Alexa Rogals, Associated Press
Elbert Shirely, of Iyanbito, N.M., speaks to supporters Thursday, Oct. 9, 2014, during a hearing between presidential candidate Chris Deschene and two former candidates, Dale Tsosie and Hank Whitehorne outside of the Office of Hearing and Appeals in Window Rock, Ariz.

PHOENIX — With their presidential election less than two weeks away, Navajo Nation officials are weighing how to proceed with a race that has become increasingly embroiled in confusion amid a debate involving the tribe's language.

Navajo election officials failed to decide Friday whether to follow an order by the tribe's top court to postpone the Nov. 4 election. The board will reconvene Monday at 9 a.m., said Navajo Board of Election Supervisor Lenora Fulton.

According to Fulton, the board wants more legal information in regard to the court's order.

"We value and protect the people's right to vote. We have to consider that as well as the order. There are a lot of things involved and we want to ensure we cover all the bases," Fulton said.

The Navajo Board of Election Supervisors meeting came hours after the tribe's council voted to effectively erase a law requiring that candidates for tribal president be fluent in Navajo.

Two primary contenders had challenged Chris Deschene under that law, and a lower court disqualified him from the race after he refused to demonstrate whether he is fluent.

On Thursday, the Navajo Supreme Court rejected Deschene's appeal and ordered him off the ballot.

The tribal council convened soon after to consider an emergency bill that would let voters decide who is fluent. Council members debated the measure for five hours before voting 11-10 early Friday to approve it.

The legislation is written to apply retroactively to the 2014 election, though it's unclear whether it could undo the Supreme Court's order to remove Deschene from the ballot.

The measure now goes to President Ben Shelly, who will have 10 days to sign it. He previously voiced support for the legislation.

If Shelly signs the measure, Deschene will file a motion with the high court based on the new law, Deschene spokeswoman Stacy Pearson said.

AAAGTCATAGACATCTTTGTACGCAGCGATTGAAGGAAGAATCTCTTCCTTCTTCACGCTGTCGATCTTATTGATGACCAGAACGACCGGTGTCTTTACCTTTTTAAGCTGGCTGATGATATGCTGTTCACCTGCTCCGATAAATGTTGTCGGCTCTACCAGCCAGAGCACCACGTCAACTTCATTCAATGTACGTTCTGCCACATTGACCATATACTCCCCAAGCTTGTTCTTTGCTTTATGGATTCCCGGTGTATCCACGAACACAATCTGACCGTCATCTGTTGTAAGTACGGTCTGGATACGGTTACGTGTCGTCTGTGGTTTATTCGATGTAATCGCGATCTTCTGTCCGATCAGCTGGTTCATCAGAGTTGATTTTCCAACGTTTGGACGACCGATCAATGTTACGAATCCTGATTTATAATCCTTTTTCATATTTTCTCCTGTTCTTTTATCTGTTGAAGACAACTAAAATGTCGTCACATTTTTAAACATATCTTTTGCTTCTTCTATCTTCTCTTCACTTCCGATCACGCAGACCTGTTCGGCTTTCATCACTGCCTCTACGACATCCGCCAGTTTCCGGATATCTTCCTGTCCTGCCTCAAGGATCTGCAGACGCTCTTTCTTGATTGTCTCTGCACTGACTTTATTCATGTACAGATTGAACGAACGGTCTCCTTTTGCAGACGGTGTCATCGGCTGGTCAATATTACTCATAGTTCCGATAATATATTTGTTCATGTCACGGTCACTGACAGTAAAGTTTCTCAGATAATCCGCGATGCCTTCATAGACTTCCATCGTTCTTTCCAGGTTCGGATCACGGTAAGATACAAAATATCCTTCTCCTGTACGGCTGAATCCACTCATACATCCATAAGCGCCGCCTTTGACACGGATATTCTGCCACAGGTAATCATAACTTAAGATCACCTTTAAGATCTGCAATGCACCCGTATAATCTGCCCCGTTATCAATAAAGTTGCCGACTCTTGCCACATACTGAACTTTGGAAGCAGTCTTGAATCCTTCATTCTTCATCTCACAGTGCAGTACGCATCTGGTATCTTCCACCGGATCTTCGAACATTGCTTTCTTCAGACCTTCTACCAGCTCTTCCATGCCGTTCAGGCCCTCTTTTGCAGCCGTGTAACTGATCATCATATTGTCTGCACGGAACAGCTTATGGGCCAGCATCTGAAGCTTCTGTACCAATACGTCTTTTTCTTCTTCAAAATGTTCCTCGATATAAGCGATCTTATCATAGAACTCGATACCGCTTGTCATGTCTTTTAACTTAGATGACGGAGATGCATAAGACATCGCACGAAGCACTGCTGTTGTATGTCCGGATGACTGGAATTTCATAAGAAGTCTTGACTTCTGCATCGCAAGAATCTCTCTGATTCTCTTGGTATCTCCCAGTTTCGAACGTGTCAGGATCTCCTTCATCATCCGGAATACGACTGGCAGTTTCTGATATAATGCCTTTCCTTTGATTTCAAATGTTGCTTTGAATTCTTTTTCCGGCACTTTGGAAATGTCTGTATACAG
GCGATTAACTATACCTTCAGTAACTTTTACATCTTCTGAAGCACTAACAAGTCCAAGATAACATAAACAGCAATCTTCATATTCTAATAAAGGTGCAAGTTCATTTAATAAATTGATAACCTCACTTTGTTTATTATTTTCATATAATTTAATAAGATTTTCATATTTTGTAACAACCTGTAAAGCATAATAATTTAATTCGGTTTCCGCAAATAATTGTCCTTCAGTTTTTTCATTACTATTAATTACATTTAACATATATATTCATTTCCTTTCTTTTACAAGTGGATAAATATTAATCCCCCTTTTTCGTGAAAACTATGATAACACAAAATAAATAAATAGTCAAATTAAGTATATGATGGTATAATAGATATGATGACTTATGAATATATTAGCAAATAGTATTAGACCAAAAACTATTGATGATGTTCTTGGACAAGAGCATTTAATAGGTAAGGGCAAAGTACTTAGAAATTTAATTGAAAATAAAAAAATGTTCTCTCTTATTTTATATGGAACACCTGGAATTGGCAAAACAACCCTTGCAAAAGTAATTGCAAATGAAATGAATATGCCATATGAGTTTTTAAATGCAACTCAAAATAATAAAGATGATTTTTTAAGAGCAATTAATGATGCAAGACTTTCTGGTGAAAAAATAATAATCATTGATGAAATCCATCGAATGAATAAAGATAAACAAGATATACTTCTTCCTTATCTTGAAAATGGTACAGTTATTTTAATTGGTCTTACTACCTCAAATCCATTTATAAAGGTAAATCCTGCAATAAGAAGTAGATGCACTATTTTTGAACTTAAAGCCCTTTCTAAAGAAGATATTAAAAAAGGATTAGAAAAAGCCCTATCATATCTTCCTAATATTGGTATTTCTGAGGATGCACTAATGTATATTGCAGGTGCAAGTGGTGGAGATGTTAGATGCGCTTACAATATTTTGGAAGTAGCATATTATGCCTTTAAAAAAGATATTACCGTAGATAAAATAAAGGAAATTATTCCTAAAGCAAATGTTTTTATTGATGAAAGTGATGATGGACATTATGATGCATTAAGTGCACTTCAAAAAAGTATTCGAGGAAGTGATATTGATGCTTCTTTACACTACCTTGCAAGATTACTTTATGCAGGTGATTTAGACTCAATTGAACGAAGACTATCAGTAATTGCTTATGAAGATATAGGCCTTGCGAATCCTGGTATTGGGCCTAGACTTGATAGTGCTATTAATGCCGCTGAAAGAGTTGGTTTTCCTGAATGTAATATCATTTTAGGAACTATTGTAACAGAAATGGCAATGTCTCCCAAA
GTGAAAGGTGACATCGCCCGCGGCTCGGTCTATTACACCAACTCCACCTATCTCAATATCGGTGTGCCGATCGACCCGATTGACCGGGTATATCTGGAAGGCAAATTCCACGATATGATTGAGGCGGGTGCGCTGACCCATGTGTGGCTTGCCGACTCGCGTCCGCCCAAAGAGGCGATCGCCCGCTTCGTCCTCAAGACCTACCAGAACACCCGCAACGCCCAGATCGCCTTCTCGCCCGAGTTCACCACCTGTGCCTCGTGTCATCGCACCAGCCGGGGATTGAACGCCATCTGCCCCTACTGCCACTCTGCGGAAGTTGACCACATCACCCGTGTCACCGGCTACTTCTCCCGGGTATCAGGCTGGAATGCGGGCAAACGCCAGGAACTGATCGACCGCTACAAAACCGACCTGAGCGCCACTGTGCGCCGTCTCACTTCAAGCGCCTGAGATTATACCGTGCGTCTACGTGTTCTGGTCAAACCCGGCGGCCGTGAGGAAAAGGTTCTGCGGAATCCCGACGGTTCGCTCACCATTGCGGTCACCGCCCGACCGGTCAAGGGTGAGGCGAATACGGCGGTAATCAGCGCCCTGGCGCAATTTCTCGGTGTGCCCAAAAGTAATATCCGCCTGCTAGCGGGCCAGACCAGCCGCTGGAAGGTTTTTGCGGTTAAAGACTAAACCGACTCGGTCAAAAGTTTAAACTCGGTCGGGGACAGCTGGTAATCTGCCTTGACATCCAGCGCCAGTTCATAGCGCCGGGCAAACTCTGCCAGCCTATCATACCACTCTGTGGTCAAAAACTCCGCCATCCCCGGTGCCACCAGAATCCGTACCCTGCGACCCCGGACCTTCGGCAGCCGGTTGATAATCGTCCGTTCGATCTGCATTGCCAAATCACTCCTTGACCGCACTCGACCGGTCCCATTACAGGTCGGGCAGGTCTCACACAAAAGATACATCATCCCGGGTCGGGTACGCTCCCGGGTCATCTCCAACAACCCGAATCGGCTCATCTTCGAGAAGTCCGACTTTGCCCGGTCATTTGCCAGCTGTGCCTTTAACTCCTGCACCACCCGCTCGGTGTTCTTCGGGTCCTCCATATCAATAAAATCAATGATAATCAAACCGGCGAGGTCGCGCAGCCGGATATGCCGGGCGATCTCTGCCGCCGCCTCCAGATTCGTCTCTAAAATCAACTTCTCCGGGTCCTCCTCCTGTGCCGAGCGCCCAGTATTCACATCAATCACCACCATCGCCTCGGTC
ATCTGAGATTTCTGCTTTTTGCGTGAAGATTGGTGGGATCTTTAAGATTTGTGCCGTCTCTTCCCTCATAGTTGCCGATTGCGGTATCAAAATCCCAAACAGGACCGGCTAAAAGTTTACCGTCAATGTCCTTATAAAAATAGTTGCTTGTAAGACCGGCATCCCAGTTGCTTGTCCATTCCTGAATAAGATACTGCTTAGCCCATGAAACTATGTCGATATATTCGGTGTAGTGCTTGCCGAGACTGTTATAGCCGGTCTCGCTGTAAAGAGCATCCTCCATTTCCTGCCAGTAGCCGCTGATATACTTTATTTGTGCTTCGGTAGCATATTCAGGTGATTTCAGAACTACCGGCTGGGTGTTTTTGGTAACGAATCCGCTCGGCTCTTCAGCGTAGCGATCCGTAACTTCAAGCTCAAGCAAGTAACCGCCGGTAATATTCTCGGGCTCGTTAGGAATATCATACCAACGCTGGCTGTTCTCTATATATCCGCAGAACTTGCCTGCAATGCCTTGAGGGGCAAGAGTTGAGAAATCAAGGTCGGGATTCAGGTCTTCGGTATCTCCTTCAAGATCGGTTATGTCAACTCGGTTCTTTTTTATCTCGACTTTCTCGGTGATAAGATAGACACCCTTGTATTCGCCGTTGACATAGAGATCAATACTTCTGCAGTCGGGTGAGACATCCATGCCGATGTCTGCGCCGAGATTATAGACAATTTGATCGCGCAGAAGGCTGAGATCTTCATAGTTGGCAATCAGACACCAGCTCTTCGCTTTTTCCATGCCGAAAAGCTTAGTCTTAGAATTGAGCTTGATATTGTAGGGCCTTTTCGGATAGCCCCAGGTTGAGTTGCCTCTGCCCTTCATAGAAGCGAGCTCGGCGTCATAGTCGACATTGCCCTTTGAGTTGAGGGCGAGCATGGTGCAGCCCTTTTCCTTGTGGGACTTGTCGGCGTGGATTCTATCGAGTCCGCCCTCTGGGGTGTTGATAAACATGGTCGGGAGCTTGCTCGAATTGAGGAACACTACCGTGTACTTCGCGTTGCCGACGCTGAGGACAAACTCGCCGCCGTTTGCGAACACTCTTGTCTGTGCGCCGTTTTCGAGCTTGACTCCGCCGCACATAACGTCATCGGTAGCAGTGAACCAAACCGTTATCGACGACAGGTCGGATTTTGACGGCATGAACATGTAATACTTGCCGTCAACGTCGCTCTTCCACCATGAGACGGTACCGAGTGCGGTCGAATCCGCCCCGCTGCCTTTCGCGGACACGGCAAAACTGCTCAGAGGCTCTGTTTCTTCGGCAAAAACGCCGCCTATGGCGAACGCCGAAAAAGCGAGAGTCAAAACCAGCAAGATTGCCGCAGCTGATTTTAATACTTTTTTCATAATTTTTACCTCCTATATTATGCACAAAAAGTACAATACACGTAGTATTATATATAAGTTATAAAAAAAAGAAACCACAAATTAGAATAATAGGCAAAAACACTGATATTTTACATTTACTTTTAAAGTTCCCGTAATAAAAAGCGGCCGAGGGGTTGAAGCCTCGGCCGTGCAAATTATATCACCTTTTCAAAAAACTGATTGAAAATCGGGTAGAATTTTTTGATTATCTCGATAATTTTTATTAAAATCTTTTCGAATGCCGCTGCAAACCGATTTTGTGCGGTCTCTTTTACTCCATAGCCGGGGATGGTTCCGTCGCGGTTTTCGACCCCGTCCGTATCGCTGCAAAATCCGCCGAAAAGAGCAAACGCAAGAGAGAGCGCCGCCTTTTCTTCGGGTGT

"Last night was a major victory, not just for this race but for the Navajo people in general," Pearson said.

The presidential race largely has been overshadowed by the debate over the language's role in Navajo culture and tradition.

According to the U.S. Census Bureau, more people speak Navajo than any other American Indian language. Of the tribe's more than 300,000 members, about 169,000 speak Navajo.

In its decision Thursday, the Supreme Court included a plea to members to protect the language, believed to be handed down by deities.

"Because we were colonized through assimilation, we have started losing our language and it has become difficult to speak; we want to keep our Navajo way of life, our language, our prayers and songs, alive," the justices wrote in Navajo, according to a translation. "Even though it seems we have made enemies of one another, we will not lose our ways."

Absentee ballots giving voters a choice between Deschene and former President Joe Shirley Jr. went out earlier this month.

On Thursday, an attorney representing a group of Navajos who support Deschene sent a letter to the election board threatening a lawsuit if the election is stopped or the official ballot is changed.

The group said a general election can be postponed before it begins, but not halted once Navajos begin casting ballots.

Meanwhile, election officials asked attorneys for clarification on the Supreme Court order, including whether the entire election should be postponed or just the presidential race.

The order requires that the third-place primary finisher be moved up to take Deschene's place.

Deschene has said he's proficient in the language. He refused to take a fluency test or answer questions in a deposition and a hearing, saying he was being unfairly singled out.